A staunch consumer advocate tracking industry trends and regulation. Before joining TTAC, Matt spent a decade working for marketing and research firms based in NYC. Clients included several of the world’s largest automakers, global tire brands, and aftermarket part suppliers. Dissatisfied with the corporate world and resentful of having to wear suits everyday, he pivoted to writing about cars. Since then, that man has become an ardent supporter of the right-to-repair movement, been interviewed on the auto industry by national radio broadcasts, driven more rental cars than anyone ever should, participated in amateur rallying events, and received the requisite minimum training as sanctioned by the SCCA. Handy with a wrench, Matt grew up surrounded by Detroit auto workers and managed to get a pizza delivery job before he was legally eligible. He later found himself driving box trucks through Manhattan, guaranteeing future sympathy for actual truckers. He continues to conduct research pertaining to the automotive sector as an independent contractor and has since moved back to his native Michigan, closer to where the cars are born. A contrarian, Matt claims to prefer understeer — stating that front and all-wheel drive vehicles cater best to his driving style.

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  • Dartdude Having the queen of nothing as the head of Dodge is a recipe for disaster. She hasn't done anything with Chrysler for 4 years, May as well fold up Chrysler and Dodge.
  • Pau65792686 I think there is a need for more sedans. Some people would rather drive a car over SUV’s or CUV’s. If Honda and Toyota can do it why not American brands. We need more affordable sedans.
  • Tassos Obsolete relic is NOT a used car.It might have attracted some buyers in ITS DAY, 1985, 40 years ago, but NOT today, unless you are a damned fool.
  • Stan Reither Jr. Part throttle efficiency was mentioned earlier in a postThis type of reciprocating engine opens the door to achieve(slightly) variable stroke which would provide variable mechanical compression ratio adjustments for high vacuum (light load) or boost(power) conditions IMO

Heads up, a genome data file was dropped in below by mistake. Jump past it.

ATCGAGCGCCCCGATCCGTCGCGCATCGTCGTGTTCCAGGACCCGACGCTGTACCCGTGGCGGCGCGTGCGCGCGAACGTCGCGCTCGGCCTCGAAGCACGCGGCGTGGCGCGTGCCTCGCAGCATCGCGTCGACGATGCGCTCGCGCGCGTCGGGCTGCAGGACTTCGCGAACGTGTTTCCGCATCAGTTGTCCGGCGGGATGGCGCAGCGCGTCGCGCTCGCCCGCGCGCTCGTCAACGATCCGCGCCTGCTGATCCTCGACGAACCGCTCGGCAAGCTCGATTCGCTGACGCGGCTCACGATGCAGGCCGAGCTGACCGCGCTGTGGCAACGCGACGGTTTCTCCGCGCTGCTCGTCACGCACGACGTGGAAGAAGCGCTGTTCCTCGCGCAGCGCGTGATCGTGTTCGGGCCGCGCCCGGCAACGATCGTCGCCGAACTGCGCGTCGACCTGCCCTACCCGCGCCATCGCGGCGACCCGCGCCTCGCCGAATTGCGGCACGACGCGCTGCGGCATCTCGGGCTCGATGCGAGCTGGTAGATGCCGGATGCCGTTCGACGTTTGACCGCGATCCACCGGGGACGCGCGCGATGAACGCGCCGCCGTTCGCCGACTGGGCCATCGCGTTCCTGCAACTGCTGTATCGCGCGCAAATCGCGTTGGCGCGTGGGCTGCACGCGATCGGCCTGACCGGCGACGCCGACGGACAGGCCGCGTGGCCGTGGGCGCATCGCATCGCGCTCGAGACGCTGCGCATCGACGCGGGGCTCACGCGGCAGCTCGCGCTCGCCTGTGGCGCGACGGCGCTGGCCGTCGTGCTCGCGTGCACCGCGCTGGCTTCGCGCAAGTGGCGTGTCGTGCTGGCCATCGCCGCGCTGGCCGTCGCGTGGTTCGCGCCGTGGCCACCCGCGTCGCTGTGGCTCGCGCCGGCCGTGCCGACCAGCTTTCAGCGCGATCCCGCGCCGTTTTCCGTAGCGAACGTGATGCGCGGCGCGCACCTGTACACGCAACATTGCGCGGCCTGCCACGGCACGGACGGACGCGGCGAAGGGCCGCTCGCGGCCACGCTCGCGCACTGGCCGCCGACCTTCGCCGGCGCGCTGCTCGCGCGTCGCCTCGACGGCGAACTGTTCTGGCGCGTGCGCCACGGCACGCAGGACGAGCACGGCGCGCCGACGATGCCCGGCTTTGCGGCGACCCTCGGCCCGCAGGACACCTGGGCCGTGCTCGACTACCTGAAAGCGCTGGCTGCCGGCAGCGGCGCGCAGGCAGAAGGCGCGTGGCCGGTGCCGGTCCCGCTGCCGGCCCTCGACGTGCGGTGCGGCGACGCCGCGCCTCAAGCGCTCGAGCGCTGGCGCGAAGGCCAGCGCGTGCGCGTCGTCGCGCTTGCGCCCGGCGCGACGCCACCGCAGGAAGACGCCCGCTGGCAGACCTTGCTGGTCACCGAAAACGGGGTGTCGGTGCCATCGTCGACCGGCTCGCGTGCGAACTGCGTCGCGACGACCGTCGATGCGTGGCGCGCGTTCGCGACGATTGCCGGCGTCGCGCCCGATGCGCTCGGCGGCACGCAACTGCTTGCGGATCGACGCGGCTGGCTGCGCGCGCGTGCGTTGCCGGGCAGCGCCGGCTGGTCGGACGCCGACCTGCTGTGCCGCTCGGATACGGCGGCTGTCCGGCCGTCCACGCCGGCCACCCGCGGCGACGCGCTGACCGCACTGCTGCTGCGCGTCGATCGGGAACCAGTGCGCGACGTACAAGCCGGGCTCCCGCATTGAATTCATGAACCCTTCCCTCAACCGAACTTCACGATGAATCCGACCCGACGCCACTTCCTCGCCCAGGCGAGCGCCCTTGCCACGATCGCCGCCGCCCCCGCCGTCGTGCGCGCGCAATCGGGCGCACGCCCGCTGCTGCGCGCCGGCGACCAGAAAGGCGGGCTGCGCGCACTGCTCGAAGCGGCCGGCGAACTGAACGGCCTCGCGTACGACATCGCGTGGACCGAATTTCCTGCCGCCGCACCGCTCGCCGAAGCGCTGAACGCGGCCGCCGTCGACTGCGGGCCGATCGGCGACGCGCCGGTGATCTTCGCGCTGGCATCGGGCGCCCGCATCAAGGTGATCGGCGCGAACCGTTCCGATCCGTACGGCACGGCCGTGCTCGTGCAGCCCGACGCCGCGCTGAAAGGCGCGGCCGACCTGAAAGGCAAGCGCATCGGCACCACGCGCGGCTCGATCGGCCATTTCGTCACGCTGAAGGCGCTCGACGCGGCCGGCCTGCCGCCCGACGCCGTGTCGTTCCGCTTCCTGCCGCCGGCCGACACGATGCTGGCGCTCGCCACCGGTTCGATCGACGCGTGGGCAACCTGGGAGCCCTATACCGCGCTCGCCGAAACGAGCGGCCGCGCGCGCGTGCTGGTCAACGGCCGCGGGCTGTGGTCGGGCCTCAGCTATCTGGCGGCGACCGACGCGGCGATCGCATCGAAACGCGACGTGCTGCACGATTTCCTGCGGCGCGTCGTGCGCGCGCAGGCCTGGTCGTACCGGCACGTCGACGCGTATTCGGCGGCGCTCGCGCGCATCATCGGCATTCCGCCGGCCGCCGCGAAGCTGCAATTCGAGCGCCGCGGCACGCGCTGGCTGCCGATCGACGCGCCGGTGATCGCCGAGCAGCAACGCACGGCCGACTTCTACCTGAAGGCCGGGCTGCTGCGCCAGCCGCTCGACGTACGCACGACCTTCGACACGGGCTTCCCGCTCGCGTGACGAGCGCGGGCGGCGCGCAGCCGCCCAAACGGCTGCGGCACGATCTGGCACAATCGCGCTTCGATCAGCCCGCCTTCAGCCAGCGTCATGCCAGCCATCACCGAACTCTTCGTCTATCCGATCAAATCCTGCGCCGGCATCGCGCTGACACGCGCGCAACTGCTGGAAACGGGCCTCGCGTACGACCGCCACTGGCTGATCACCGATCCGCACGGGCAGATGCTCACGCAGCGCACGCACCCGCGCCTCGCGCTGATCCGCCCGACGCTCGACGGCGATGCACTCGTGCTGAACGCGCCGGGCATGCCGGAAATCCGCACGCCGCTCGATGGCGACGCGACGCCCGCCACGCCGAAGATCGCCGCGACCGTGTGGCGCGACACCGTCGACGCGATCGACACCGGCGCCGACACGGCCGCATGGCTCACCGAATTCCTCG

• Joe65688619 Keep in mind some of these suppliers are not just supplying parts, but assembled components (easy example is transmissions). But there are far more, and the more they are electronically connected and integrated with rest of the platform the more complex to design, engineer, and manufacture. Most contract manufacturers don't make a lot of money in the design and engineering space because their customers to that. Commodity components can be sourced anywhere, but there are only a handful of contract manufacturers (usually diversified companies that build all kinds of stuff for other brands) can engineer and build the more complex components, especially with electronics. Every single new car I've purchased in the last few years has had some sort of electronic component issue: Infinti (battery drain caused by software bug and poorly grounded wires), Acura (radio hiss, pops, burps, dash and infotainment screens occasionally throw errors and the ignition must be killed to reboot them, voice nav, whether using the car's system or CarPlay can't seem to make up its mind as to which speakers to use and how loud, even using the same app on the same trip - I almost jumped in my seat once), GMC drivetrain EMF causing a whine in the speakers that even when "off" that phased with engine RPM), Nissan (didn't have issues until 120K miles, but occassionally blew fuses for interior components - likely not a manufacturing defect other than a short developed somewhere, but on a high-mileage car that was mechanically sound was too expensive to fix (a lot of trial and error and tracing connections = labor costs). What I suspect will happen is that only the largest commodity suppliers that can really leverage their supply chain will remain, and for the more complex components (think bumper assemblies or the electronics for them supporting all kinds of sensors) will likley consolidate to a handful of manufacturers who may eventually specialize in what they produce. This is part of the reason why seemingly minor crashes cost so much - an auto brand does nst have the parts on hand to replace an integrated sensor , nor the expertice as they never built them, but bought them). And their suppliers, in attempt to cut costs, build them in way that is cheap to manufacture (not necessarily poorly bulit) but difficult to replace without swapping entire assemblies or units).I've love to see an article on repair costs and how those are impacting insurance rates. You almost need gap insurance now because of how quickly cars depreciate yet remain expensive to fix (orders more to originally build, in some cases). No way I would buy a CyberTruck - don't want one, but if I did, this would stop me. And it's not just EVs.